Children with needle phobia can make otherwise routine trips to the doctor into an absolute warzone, and needle phobia in kids can have real-life health consequences. Moreover, children with untreated needle phobia are likely to grow into adults with needle phobia who often choose to suffer through illnesses rather than withstand treatments involving a needle. If your child is suffering from needle phobia, here’s what to do.
Prevention of Needle Phobia In Children
Needle phobia can have catastrophic health consequences, especially for adults who can choose not to undergo treatments involving needles. Thus a primary goal of parents and pediatricians should be to prevent needle phobia in the first place. The first needle procedure your child undergoes should be the very best of her life, because studies indicate that traumatic first-time needle sticks increase the likelihood of children later developing needle phobias. When your child has to experience the first shot that she will likely remember, at age two to four, make sure an experienced nurse or doctor is administering the needle stick. Asking the doctor to use a numbing cream like EMLA can dramatically decrease or even eliminate the pain of a needle stick. Work hard to prevent the first few needle sticks of your child’s life from being traumatic. If you can succeed in this, you set your child up for a lifetime of good help, and can help prevent battles at the doctor’s office.
Risks to Children of Needle Phobia
Needle phobia is a unique fear in that the phobia in itself (and not just the refusal to obtain medical treatment) can be dangerous. While almost every child dislikes shots, a truly phobic child suffers from actual physical symptoms when having a phobic reaction. Blood pressure may drop dramatically, and your child may faint. Blood pressure and heart rate can also increase to a dangerously high rate. There have been a few isolated cases of people dying from the reactions they have when they are feeling phobic about a needle, so it’s important to take this fear seriously and find a doctor who is willing to be empathetic and accommodating with your child.
The Importance of Avoiding Restraining Your Child
Needle phobia for children is often as much about a need for control as it is a fear of the pain. Your child should never be restrained to undergo a needle procedure. An overwhelming volume of studies indicates that this can be extraordinarily traumatic and is very likely to create a severely needle phobic adult. A much better strategy is to find a way to encourage your child to agree to the shot via rewards, distraction, etc. The only time your child should ever be restrained for a needle procedure is when the procedure is immediately necessary and her life may be in danger. In other circumstances, it’s better to try again later.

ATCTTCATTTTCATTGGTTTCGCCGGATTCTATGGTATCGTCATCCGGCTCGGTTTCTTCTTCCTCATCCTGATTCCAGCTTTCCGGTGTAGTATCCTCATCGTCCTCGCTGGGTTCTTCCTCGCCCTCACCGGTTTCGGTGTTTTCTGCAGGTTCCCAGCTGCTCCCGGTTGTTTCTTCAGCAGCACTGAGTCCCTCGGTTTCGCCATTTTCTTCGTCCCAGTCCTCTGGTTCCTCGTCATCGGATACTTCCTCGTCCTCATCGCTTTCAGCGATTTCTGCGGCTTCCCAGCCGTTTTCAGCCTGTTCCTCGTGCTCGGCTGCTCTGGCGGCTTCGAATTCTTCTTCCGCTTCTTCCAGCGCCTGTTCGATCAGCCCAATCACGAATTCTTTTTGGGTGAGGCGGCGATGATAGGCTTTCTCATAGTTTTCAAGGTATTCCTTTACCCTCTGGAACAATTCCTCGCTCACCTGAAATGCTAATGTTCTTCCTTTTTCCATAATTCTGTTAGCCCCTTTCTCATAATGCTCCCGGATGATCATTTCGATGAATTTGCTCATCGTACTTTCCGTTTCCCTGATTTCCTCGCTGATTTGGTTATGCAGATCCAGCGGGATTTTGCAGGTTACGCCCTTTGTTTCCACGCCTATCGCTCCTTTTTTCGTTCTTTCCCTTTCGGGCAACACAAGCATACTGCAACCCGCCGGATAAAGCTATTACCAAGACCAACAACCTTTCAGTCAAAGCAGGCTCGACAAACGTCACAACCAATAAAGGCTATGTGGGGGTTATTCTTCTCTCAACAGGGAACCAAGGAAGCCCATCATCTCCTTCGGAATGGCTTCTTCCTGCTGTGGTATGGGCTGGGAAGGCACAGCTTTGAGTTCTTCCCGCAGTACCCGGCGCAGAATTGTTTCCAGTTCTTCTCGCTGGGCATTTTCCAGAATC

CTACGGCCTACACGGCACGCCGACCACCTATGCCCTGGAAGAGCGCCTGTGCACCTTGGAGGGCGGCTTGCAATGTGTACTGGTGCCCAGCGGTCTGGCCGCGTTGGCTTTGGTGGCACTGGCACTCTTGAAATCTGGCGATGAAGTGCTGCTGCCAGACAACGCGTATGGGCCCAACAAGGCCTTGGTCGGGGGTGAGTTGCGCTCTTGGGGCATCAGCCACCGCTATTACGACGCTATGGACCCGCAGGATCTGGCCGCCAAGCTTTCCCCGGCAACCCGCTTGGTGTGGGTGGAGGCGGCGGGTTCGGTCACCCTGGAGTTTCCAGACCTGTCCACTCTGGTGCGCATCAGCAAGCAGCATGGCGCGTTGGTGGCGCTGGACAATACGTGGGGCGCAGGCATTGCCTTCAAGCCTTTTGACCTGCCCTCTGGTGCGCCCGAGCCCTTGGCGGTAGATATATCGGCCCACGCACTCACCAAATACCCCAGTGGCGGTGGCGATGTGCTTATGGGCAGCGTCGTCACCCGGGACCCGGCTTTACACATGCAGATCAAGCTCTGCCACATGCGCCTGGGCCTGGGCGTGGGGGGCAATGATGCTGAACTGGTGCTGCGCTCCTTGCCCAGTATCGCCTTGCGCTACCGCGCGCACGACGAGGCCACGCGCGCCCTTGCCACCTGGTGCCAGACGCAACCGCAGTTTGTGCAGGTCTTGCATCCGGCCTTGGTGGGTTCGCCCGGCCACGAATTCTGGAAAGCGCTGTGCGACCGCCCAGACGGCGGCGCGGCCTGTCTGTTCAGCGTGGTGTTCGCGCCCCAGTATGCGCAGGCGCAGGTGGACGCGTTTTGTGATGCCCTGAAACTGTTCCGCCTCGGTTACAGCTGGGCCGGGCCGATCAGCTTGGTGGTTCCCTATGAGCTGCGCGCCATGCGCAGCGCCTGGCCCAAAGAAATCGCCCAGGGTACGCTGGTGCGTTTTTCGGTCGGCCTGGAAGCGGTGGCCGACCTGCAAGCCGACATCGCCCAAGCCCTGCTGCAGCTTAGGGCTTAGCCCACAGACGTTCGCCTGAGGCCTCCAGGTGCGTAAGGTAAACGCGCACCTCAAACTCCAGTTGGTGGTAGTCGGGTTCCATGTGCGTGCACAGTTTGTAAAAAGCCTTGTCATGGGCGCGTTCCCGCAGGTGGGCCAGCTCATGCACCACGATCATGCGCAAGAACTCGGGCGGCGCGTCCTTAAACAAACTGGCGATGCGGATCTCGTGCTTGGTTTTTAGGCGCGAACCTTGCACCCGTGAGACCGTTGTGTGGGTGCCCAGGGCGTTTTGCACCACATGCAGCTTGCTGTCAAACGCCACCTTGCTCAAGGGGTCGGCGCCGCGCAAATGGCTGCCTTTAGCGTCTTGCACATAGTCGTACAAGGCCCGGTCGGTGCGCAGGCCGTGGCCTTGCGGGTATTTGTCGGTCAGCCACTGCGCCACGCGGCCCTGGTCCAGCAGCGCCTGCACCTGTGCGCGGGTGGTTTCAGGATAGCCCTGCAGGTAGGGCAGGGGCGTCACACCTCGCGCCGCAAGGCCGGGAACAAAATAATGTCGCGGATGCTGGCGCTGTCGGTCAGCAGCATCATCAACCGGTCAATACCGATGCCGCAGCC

Don’t Model Needle Phobia
Many children with a needle phobia actually learned it from a parent who fears injections. If you’re uncomfortable with shots or blood draws, don’t allow your child to see you undergo these procedures. Conversely, it can be very helpful for a child to watch a parent undergo these procedures without reacting and see that the parent is ok at the end!
Find the Right Doctor
A sympathetic and caring doctor who is good at giving less painful injections can make a world of difference, especially in cases of mild needle phobia. If your pediatrician is unsympathetic, find one who is, and enlist your child’s input and assistance in finding a doctor. This will help your child feel more in control. You should actively seek out a pediatrician who is willing to use numbing creams or injection procedures that are less painful, even if these approaches take a bit more time.
Some children’s needle phobia will persist or even worsen despite the best efforts of parents and doctors. This is not simply a case of your child being stubborn or immature; needle phobia is a real illness that can have serious medical consequences. Therefore it’s important to work to get the problem under control. Cognitive Behavioral techniques and other therapies can be extremely helpful in treating needle phobia. Get a recommendation for a child psychologist or psychiatrist who can help your child with her needle phobia.
All children are a bit uncomfortable with needles and injections but this is distinctly different from a true needle phobia. If you’re looking for some tips to ease your child’s discomfort with shots, I’ve written a separate article about that topic here.